It is not mentioned directly in the movie, but there is a piece of the DeLorean referred to as a "wormhole emitter" in the majority of quote-unquote "official" technical drawings/schematics/etc.
Let us assume the bright light/distortion that appears in front of the car is "the wormhole" - then it follows that the DeLorean has to drive through the wormhole; and in order to prevent random objects from following you through, it would summarily need to close within fairly short order. If the wormhole is maintained just long enough for a DeLorean to pass through it at 88 MPH, well... there you have it.
While this involves outside information, I believe it is born out in the actions of the movie. Consider the following plot points:
- In the original Back to the Future, Doc has a week to prepare for the Hill Valley lightning storm, and he has at least a rudimentary understanding of his own work - indeed he still has the wound from the incident that provoked the image of the flux capacitor! So we can assume that he knows his own work well enough to find an optimal solution - and in this case it involves running a time machine straight at a lightning rod. The cop that approached him during his initial setup asks for a permit for his 'weather equipment' story, which he readily produces. So, he could have propped the DeLorean up on a treadmill, passed it off as "highly specialized weather-sensitive equipment" and just hung out under the clock tower until 10:04 PM - but he doesn't do this, presumably because it is necessary.
- In Back to the Future: Part II, the DeLorean time travels while stationary. This should throw the theory out the window - but consider this:
- The flux capacitor is, presumably, a capacitor. Its primary task is to store energy and discharge it when needed. If 1.21 jigowatts is the nominal amount of electricity required under normal circumstances, the capacitor will release it at a preset amount. Hopefully, Doc designed it to handle the occasional, ah, hiccup - meaning it should be able to store a bit more than it is intended to release. As I'm aware, capacitors have a 'working' voltage (the safe maximum intended) and a 'max' voltage (the absolute ceiling on what it can withstand), so this follows.
- With that in mind, the DeLorean appears to eat quite a few lightning bolts while it's up there. If the width and breadth of the wormhole are bound at all to the amount of energy required to generate it (1.21JWe) and the flux capacitor is designed to discharge at a certain rate, AND we assume that Doc did his diligence in creating a capacitor with a much higher max voltage than its working voltage, you end up with a sustained emission from the wormhole emitter. Indeed - that resultant flash and explosion seems a bit more hectic than the others, doesn't it?
- The oft-contemplated '66' trail in the sky would appear to be a result of the fire trails from the wheels going out as they don't really have anything to burn besides air (and it's raining to boot). The path suggests that the car was pulled into the much larger wormhole, or even that the wormhole was created around the time machine. The fire trails have always gone where the wheels 'should have been', like water thrown from a centrifuge. So the curvature of their appearance means there was some force acting on the fire trails/the immediate region, even as the DeLorean left 1955.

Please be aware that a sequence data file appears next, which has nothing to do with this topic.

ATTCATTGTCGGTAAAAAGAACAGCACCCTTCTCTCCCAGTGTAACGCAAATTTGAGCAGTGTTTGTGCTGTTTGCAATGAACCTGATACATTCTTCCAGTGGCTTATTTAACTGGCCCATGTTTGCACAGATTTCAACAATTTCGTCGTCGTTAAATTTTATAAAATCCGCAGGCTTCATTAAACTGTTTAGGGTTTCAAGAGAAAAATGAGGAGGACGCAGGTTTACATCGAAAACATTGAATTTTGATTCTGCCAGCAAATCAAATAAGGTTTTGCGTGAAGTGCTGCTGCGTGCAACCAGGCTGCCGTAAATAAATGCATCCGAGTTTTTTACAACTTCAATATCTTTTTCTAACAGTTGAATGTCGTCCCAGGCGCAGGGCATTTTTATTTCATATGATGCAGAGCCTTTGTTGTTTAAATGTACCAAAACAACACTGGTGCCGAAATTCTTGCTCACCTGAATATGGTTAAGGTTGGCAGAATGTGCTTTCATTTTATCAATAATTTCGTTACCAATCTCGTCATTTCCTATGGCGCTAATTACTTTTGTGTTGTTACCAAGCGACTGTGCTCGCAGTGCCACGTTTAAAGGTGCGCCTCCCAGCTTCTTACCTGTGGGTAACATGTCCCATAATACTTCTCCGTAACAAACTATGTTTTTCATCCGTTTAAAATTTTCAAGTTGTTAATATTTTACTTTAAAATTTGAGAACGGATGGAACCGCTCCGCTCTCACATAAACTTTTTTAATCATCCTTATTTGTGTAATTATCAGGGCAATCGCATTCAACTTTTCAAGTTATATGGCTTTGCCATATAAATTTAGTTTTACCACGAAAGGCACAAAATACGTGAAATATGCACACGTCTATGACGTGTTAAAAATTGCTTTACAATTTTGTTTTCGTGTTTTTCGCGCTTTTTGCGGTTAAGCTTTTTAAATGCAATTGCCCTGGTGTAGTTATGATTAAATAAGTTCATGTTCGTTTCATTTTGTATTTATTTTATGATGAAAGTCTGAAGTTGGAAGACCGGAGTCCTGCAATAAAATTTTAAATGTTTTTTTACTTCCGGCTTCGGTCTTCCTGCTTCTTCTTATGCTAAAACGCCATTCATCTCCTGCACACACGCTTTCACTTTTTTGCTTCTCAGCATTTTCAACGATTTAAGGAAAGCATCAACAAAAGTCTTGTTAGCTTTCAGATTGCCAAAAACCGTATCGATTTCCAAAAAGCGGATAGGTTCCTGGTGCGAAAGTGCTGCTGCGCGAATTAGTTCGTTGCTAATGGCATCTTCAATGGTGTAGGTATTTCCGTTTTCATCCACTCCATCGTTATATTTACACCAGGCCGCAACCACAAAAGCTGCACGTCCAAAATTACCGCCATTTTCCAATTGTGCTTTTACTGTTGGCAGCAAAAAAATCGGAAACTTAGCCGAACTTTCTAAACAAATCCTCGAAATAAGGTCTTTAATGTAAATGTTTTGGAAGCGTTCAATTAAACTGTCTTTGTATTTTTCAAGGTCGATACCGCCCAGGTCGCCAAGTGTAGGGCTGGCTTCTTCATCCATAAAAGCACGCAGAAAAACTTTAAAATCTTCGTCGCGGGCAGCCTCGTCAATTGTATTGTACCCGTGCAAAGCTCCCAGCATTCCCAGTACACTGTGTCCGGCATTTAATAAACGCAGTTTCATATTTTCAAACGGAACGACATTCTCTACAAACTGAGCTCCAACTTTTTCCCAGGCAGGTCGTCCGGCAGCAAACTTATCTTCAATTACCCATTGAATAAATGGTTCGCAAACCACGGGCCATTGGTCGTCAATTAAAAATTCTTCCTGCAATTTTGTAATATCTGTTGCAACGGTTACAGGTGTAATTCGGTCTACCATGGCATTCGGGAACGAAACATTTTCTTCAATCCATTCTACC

- TL;DR - Multiple lightning strikes + a steady discharge from the flux capacitor = much larger wormhole than intended. Hence, the DeLorean was already inside it and didn't need to drive in.
- Finally, in Back to the Future: Part III, the idea is pretty much the same as the first movie; it's crucial to accelerate the DeLorean to 88 MPH. By now, the generation of the 1.21 jigowatts is well-established as academic; Mr. Fusion handles it. And unlike 1955 Doc - who may be off the hook as he's only just become familiar with his future self's final product - this Doc has had the DeLorean for who-knows-how-long, and wouldn't be trifled with a simple setback like being out of gas unless it was critical to drive the DeLorean through the wormhole. And I strongly suspect he's not willing to subject the unit to another overcharge (he got pretty lucky the first time - too much juice, damaged/destroyed flying circuits, yet he still landed it and in working order enough to be left in a cave for the better part of a century) so given their options, along with the implicit ticking clock of Mad Dog Tannen looking to shoot himself a temporal deviant, I'd wager he went with the safest option.
So -- in closing! Speed is a requirement because the 'wormhole/tachyon field/magic thingie' only stays open briefly, and so the DeLorean needs to get in and through it before it closes up. Otherwise he'd just build it into, like, a telephone booth or a refrigerator.
EDIT: Pardon my proof by Wiki, but according to the Tachyon Field Generator entry on Wikia, Bob Gale has actually christened this aspect of the car the "tachyon field generator". Wormhole emitter is apparently just a fandom colloquialism for the emitter on top of the roof of the car. Back to the Future isn't exactly stop-one for major scientific accuracy, but I would submit that the idea is more or less the same; create hole in spacetime, drive through hole in spacetime before it closes, improve parents' quality of life.
I know that the actual phrase isn't used in the movies; I do not believe there is an onscreen explanation, except that it facilitates several plot points and one of the most epic high points to a movie, like, ever.